Manet and Monet are two highly important, similarly named French artists who deliberately moved away from the classical Old Masters to create their own individual styles. They were distinctly different in their approach, but even now, nearly a century after Monet’s passing, the artists are confusing to some, simply because of their surnames. There are ways to immediately tell them apart, however. It starts with their choice of subjects.
The art world of the early 19th century centered on expressive, lifelike formal portraits; colorful and realistic landscapes; and the charm of generic fruits and flowers, all reminiscent of the great Old Masters. They were wonderfully arranged in their composition, character, detail and style; and if a painter followed this approach, he or she could expect their paintings to be exhibited – the all-important first step toward garnering public and critical success.
By 1856, the French painter Édouard Manet moved away from the conventional approach and instead began painting real workaday people, without necessarily focusing on light, detail or abundant color. He used loose brush strokes in contrasting darker colors, particularly black. Luncheon on the Grass, for example, featured two nude women picnicking with two fully clothed men along a wooded stream. The subject matter was quite unconventional – even shocking – for its time. Manet would continue painting beggars and people along the street exactly as he saw them, not as the Old Masters wished them to be. The Spanish Singer, an 1860 oil portrait of a guitar-playing singer, was his first painting that drew acclaim. Its “slapdash,” avant-garde painting style appealed to a younger generation.
With his unconventional approach to painting in which he depicted real people in everyday situations, Manet was able to influence other artistic movements, especially Impressionism.
One of the leading Impressionists of the period was the Parisian-based artist Claude Monet. He took his inspiration from Manet, leaving behind the Old Masters’ obsession for detail, and instead placed an emphasis on natural color and light. In fact, many of Monet’s paintings repeat the same subject, such as The Haystack – there are 25 versions of it, each painted in different light from dusk to dawn, in different seasons reflecting their own shaded nuances.
One of the most important paintings by Monet was his Impression: Sunrise, painted in 1873. Executed in muted colors, it is described as a rather hazy image of several rowboats in the French port of La Havre, depicted either at dusk or dawn (it isn’t known which), with broad strokes and the light of an orange sun casting lighted shadows along the water. An art critic derisively named Monet’s “unfinished” painting as “impressionism,” and thus began a completely new art movement.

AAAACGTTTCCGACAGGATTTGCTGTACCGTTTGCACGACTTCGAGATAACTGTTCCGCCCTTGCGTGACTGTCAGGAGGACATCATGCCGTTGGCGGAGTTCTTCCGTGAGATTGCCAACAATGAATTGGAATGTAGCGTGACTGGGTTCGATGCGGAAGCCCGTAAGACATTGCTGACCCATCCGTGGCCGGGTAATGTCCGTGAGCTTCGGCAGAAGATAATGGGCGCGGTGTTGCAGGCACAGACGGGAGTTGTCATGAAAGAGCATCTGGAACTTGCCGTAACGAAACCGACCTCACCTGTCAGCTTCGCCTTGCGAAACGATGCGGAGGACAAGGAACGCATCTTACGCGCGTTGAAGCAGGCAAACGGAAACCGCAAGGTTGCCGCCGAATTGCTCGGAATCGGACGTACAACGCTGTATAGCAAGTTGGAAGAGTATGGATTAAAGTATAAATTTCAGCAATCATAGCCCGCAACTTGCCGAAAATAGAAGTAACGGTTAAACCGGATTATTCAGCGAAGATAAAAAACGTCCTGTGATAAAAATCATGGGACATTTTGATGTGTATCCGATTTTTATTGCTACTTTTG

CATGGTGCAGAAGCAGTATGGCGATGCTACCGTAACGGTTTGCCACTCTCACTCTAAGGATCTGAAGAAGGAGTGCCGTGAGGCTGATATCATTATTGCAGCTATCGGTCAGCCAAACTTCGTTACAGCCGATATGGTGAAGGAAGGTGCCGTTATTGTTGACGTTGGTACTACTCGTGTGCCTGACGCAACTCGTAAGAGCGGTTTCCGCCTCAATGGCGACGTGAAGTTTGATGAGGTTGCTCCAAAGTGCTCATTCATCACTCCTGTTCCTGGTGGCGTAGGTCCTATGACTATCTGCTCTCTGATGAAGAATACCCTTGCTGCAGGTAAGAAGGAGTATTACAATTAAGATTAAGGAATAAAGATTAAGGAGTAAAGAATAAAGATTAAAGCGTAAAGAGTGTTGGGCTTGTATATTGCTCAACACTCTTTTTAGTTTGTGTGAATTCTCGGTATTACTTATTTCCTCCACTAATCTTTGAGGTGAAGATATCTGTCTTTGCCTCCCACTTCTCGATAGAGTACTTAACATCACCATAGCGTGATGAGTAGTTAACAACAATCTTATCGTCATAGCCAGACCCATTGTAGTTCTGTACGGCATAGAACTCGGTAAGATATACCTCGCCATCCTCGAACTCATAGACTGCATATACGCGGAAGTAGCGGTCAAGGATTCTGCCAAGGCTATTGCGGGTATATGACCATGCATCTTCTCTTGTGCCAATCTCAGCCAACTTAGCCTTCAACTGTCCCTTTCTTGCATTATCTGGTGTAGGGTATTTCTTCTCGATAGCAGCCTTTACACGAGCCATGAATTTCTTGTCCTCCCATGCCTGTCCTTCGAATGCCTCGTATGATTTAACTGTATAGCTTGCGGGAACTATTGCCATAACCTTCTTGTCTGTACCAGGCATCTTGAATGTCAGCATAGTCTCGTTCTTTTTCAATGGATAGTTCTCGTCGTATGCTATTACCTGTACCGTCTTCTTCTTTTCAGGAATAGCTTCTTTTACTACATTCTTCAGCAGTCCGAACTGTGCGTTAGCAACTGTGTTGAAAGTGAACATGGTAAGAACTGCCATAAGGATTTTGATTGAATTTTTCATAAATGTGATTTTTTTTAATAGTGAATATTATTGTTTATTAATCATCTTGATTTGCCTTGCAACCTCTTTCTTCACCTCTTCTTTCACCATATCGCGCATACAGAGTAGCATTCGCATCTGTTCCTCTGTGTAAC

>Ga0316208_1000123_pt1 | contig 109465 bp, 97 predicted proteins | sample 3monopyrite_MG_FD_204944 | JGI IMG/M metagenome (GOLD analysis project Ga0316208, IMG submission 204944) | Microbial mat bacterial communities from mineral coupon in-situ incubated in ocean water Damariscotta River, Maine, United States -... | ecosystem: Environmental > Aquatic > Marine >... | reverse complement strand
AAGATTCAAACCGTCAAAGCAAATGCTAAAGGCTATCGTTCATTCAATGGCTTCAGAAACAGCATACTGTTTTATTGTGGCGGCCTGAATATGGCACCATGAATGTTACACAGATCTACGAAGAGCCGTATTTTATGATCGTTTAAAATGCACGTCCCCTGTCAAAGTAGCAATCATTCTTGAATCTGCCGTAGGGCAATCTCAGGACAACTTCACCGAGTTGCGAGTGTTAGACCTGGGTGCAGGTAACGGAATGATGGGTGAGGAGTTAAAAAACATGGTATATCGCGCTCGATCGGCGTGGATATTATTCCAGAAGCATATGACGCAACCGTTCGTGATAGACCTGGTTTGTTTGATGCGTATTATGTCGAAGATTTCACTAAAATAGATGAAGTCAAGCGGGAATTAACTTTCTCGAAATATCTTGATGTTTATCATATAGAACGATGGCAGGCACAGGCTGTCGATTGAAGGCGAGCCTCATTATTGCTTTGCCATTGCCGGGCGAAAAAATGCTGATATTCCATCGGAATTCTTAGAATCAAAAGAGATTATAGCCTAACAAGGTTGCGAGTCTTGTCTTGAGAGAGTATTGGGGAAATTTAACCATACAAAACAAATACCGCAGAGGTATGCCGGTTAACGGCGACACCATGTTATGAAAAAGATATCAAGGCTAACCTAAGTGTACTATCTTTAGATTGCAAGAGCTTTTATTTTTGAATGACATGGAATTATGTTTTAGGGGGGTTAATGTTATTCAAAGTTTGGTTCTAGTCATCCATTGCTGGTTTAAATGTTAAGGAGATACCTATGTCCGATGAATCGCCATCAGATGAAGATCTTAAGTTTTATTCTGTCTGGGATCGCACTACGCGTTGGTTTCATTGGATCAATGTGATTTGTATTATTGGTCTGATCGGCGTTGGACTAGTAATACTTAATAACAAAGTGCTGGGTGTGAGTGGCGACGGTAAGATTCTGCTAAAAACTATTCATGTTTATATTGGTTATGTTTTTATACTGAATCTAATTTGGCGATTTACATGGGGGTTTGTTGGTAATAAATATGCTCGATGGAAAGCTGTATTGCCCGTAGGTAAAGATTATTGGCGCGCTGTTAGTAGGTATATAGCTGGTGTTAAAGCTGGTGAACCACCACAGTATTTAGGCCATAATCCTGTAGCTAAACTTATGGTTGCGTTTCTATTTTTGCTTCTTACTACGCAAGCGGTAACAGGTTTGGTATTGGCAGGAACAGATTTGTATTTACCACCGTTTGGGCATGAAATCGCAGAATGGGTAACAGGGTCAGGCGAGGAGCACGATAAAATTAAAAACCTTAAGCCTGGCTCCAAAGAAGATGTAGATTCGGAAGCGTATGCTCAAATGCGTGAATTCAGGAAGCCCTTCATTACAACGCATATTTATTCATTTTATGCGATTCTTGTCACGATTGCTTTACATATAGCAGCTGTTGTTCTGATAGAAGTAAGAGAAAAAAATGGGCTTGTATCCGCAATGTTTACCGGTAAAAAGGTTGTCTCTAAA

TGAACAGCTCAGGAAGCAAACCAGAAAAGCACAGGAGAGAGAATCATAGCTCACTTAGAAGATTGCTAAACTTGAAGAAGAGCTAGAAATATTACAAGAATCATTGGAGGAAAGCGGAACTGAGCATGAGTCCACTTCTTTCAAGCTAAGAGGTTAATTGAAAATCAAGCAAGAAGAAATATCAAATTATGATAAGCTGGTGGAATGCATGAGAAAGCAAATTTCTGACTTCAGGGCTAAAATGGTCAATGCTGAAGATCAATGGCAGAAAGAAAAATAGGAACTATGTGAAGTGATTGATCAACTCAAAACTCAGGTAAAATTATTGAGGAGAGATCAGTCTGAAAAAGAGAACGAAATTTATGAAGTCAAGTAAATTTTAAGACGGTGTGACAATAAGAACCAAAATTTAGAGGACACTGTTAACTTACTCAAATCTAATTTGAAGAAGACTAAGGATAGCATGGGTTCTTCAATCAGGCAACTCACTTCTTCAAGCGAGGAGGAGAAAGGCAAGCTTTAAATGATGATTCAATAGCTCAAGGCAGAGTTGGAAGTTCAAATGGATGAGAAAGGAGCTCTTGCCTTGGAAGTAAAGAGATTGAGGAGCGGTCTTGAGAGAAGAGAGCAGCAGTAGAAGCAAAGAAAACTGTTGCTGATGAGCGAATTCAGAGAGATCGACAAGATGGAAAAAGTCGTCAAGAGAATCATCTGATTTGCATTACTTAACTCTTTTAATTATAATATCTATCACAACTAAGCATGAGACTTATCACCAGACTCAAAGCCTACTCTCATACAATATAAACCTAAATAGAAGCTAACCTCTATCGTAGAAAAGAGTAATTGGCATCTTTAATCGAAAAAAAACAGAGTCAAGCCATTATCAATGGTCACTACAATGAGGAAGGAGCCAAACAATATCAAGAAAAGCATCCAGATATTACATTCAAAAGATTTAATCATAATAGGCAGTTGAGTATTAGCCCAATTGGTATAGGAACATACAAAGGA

While both Manet and Monet were contemporaries in the French painting community of the late 19th century, Manet was older by eight years and established as an artist by the time Monet began painting seriously by 1865. Each widely exhibited their paintings in salons – even next to each other on such occasions where artworks were displayed alphabetically by the artist’s surname. If pressed, Manet preferred not to be considered an Impressionist, and some art scholars would agree. Given a choice, he would not participate in exhibitions with other Impressionist artists. Monet, on the other hand, enthusiastically embraced the new art movement and had no problem with his paintings being described as “impressions.”
The differences were quite clear between the two Parisian-based artists. They were not necessarily spending time within the same artistic circles, since they painted differently. Manet worked primarily in a studio with models. Often he would choose black as the background color for his artworks.
Monet, like all Impressionist painters, primarily worked outdoors – en plein air – creating landscapes relatively quickly. Brighter colors in quick brush strokes tended to blend well together, with rowboats or even people rendered as shadows or shapes rather than being clearly defined and detailed. Nearly 90% of all of Monet’s paintings were landscapes.
In short, Manet primarily painted everyday people while Monet painted natural landscapes with a diffusion of light and color. Of course, to quickly tell the difference, you could just as easily look at the painted signatures at the base of each painting, too.
The period of Impressionism lasted until about 1890 or so, when the movement gained more of an acceptance within the art world. Manet didn’t participate within the Impressionist movement itself, preferring to exhibit on his own with little recognition during his lifetime. He died at 51 in 1883 from syphilis. Monet, on the other hand, lived to the age of 86, with his paintings selling rather well until his death in 1926.
Other Impressionist artists who rose to prominence after Monet were Mary Cassatt, Pierre-Auguste Renoir, Camille Pissarro, Edgar Degas, Paul Cézanne, Alfred Sisley and others whose works embody the broad strokes and muted colors of everyday life, giving us an impression of what an artist sees and feels. It is the shifting light, the hazy unfinished reality that provide our own portrait of everyday life.
So, are the Impressionists still sought after at auction? Yes, but some observers opine that Impressionist artworks which haven’t already joined the collections of museums or institutions are the less-appealing examples, explaining why they haven’t reached the top tier of recent market sales. That’s not to say that there isn’t enthusiasm for early Impressionist works at auction – that would not be a fair comment – but as the pioneers of the movement were aware, there will always be new artists and genres to excite collectors.